This is the part of town where I grew up, an area where women used to wear headscarves and men flat caps. It was almost a village in its working-class parochialism, with many families having lived here for generations since the start of the industrial revolution, Jukeses and Whitehouses intermarrying with Jinxes and Whittakers.
Headscarves are still popular among the womenfolk, though they no longer cover up curlers. Some cover faces and reach right down to the ground, too. Flat caps have given way to turbans, gaudy rasta hats and back-to-front baseball caps. Some would say this is a melting pot, I would say it’s more like a fruit loaf: still some bread but a lot of different varieties of fruit added. More flavour, more interesting. Third and even fourth generation blacks and Asians, mixed race people and whites all communicate in the shared local dialect and feel the same sense of belonging to the area.
The Indian running the fish and chip shop, where you can also get kebabs, burgers, pies and fried chicken, has the same easy banter as his white predecessor. “Turned cold, ay it?” “Ah, yo’d better put sum curry in the batter ter ‘ot it up a bit.“ Within about 50 square metres there are two fish and chip shops, a pizzeria, a balti house, and a bakery selling sandwiches. No Chinese takeaway, surprisingly, though the pub and its restaurant a short distance away is run by Chinese and offers Chinese cuisine as well as a traditional carvery. The new incomers are from the EU countries of the former East bloc, particularly Poles, and the corner convenience store, run for many years by father and son Pakistanis, now carries Polish specialities alongside its wonderful selection of oriental spices (all from a local producer).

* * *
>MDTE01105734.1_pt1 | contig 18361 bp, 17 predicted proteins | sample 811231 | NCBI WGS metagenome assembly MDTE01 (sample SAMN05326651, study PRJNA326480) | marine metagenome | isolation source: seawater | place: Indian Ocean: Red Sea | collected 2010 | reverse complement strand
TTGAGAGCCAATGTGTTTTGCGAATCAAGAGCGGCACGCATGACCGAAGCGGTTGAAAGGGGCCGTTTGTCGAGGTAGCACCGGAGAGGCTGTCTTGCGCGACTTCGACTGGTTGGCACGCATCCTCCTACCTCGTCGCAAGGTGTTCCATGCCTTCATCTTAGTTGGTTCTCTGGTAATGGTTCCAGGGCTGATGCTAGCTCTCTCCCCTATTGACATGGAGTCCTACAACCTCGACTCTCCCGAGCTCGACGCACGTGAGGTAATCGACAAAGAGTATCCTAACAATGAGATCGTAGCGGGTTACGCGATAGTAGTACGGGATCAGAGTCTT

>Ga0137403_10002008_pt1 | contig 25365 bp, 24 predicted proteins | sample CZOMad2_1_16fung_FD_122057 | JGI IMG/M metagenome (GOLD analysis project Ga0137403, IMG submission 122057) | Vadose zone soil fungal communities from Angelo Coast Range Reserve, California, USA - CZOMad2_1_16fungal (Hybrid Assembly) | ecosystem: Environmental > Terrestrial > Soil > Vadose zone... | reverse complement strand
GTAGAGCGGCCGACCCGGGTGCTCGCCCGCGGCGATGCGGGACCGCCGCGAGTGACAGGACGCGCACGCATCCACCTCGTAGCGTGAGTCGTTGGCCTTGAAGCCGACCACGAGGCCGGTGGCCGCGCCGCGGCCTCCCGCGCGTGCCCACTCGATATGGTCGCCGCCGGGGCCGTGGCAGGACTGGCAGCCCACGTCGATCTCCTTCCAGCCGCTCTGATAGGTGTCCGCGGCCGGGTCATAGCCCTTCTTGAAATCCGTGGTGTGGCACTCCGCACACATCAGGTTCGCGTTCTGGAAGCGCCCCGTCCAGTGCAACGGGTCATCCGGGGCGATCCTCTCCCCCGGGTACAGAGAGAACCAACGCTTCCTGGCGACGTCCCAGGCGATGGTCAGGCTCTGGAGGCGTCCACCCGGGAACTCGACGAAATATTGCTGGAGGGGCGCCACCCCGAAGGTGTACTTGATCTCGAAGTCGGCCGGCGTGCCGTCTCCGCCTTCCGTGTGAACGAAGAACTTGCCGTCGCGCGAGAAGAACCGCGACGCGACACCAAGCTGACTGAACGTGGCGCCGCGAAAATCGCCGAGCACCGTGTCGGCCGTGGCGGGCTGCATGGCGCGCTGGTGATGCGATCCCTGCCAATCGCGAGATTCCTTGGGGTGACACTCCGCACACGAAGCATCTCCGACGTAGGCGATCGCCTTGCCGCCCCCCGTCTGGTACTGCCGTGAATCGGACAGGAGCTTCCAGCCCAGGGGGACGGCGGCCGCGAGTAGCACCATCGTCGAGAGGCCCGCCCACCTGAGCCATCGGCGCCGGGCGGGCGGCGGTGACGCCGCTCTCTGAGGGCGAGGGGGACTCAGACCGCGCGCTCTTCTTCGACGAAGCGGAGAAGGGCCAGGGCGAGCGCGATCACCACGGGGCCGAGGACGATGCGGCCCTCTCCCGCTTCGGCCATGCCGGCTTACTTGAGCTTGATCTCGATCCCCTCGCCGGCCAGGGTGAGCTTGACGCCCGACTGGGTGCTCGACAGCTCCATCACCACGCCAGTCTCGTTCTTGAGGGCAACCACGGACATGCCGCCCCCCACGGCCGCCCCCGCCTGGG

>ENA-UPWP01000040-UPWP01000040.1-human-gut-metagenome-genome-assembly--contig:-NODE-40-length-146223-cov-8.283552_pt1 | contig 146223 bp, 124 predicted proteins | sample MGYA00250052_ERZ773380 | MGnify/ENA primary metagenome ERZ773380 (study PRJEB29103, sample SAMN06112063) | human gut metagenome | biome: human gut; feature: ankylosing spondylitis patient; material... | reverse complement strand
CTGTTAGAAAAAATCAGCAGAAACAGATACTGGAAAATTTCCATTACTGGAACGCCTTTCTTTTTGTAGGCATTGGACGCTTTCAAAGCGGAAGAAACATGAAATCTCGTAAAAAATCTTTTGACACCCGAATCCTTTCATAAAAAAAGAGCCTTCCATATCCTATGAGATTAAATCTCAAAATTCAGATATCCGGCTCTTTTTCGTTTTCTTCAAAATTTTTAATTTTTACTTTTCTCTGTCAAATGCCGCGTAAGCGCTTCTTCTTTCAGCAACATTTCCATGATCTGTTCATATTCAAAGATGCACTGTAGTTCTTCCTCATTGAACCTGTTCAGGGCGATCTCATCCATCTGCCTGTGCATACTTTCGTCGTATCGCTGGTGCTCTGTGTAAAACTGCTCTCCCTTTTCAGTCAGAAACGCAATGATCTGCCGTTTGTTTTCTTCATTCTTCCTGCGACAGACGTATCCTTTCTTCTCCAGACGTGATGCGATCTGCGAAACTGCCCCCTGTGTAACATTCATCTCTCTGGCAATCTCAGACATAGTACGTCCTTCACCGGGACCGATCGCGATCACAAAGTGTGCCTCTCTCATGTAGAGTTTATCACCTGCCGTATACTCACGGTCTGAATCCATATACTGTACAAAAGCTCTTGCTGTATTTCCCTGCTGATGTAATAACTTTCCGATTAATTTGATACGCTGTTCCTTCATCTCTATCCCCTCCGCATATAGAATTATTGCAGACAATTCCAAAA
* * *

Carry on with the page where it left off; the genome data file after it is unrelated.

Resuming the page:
One of the oldest stores on the High Street, a hardware shop that had been in the same family for about a hundred years and had always done a good trade with local diy men, has closed down and its premises have been turned into small retail units and flats. One of these units, its shutters painted a very bright Barbie pink, displays a prominent sign:
Opening soon: Beauty and Cosmetic Salon with Fish Spa.
I wouldn’t have thought that a beauty and cosmetic salon would find much of a market here, but perhaps things have changed more than I realise.
My mind went off at a tangent, as it frequently does, and I envisaged the local ladies munching fish and chips while having their manicures and pedicures – not during a facial, of course. But no, I was assured. The Fish Spa is a special pool where you soak your feet while little fish nibble away at your corns and calluses, leaving the skin baby fresh and pink.
Ron next door, a man of wit, claims that when the fish get fat they will be sold to the Chinese pub managers, who will sell them as deep-fried whitebait. “And then,” says Ron, “You can pay to eat your own feet.”